An engrossing memoir as well as a lively treatise on what extraordinary grace under extraordinary pressure looks like.

Pub Date: Nov. 13, 2018

ISBN: 978-1-5247-6313-8

Page Count: 448

Publisher: Crown

Review Posted Online: Nov. 30, 2018

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The author's youthfulness helps to assure the inevitable comparison with the Anne Frank diary although over and above the...

NIGHT

Elie Wiesel spent his early years in a small Transylvanian town as one of four children. 

He was the only one of the family to survive what Francois Maurois, in his introduction, calls the "human holocaust" of the persecution of the Jews, which began with the restrictions, the singularization of the yellow star, the enclosure within the ghetto, and went on to the mass deportations to the ovens of Auschwitz and Buchenwald. There are unforgettable and horrifying scenes here in this spare and sombre memoir of this experience of the hanging of a child, of his first farewell with his father who leaves him an inheritance of a knife and a spoon, and of his last goodbye at Buchenwald his father's corpse is already cold let alone the long months of survival under unconscionable conditions.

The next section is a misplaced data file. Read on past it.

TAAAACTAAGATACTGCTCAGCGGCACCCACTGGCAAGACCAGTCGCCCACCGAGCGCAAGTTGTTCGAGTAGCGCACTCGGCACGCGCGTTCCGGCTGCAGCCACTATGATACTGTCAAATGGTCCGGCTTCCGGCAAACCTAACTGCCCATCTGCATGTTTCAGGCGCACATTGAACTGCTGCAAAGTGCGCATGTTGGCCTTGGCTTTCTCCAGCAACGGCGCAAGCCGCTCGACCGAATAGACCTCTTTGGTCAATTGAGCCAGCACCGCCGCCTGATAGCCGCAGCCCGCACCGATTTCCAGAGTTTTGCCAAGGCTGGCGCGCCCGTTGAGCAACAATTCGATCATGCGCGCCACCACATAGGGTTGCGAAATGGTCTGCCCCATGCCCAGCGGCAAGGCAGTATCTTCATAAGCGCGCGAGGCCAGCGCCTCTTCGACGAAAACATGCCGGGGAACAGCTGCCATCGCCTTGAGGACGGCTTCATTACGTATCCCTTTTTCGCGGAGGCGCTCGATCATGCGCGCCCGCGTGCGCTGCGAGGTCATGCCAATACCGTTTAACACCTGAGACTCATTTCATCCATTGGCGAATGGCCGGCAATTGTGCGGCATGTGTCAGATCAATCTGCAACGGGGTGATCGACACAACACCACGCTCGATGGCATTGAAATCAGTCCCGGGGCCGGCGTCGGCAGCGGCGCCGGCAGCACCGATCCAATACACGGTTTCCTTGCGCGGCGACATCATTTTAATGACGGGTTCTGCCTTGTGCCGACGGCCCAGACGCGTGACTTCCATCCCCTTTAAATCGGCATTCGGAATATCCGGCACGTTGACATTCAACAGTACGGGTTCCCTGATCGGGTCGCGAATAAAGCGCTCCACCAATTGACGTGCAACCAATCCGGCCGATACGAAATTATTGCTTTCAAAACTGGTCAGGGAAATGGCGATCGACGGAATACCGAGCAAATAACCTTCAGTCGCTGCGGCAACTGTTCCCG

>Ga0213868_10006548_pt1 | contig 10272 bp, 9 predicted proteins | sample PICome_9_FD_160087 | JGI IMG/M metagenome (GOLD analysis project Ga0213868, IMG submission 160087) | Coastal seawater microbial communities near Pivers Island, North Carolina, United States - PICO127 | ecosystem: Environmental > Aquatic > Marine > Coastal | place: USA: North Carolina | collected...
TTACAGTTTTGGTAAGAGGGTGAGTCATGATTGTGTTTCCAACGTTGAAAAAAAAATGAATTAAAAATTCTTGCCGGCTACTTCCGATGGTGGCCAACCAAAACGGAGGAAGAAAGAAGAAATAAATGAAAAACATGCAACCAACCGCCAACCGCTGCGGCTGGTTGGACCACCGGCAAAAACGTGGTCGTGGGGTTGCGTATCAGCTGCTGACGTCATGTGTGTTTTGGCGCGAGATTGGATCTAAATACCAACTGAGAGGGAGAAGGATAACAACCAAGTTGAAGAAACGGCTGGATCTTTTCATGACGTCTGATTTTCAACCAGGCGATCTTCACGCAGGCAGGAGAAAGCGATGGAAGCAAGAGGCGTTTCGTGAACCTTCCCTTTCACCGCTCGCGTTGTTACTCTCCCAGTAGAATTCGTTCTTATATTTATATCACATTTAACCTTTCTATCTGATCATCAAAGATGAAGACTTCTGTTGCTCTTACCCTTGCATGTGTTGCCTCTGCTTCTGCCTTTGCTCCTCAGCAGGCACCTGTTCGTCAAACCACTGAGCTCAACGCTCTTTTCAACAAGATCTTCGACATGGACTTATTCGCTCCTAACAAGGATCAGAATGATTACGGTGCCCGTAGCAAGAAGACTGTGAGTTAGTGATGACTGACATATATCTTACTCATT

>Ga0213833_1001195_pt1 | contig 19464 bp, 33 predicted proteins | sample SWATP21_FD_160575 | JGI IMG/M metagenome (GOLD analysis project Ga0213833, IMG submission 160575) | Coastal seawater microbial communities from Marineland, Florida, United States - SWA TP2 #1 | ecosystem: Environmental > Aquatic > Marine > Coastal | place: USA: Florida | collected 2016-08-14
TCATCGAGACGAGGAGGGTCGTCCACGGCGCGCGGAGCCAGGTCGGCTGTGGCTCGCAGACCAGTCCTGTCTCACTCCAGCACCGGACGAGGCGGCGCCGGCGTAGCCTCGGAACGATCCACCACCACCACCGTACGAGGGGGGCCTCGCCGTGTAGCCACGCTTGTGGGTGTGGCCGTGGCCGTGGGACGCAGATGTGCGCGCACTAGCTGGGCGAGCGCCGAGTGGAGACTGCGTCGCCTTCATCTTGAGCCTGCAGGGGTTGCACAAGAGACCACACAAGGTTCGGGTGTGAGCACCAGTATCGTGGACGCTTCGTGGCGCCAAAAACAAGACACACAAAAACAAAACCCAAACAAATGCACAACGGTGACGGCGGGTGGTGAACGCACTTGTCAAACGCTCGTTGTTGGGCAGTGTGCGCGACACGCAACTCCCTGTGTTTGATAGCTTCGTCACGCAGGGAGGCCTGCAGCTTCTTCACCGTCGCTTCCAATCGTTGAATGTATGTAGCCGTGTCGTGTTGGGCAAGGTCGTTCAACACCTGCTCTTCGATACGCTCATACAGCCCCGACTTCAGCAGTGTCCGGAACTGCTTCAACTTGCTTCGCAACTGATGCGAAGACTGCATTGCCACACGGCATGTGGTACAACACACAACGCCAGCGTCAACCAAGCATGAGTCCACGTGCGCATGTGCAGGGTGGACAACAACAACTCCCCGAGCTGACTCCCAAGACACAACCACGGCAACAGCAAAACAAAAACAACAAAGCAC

The author's youthfulness helps to assure the inevitable comparison with the Anne Frank diary although over and above the sphere of suffering shared, and in this case extended to the death march itself, there is no spiritual or emotional legacy here to offset any reader reluctance.

Pub Date: Jan. 16, 2006

ISBN: 0374500010

Page Count: 120

Publisher: Hill & Wang

Review Posted Online: Oct. 7, 2011

Kirkus Reviews Issue: Jan. 15, 2006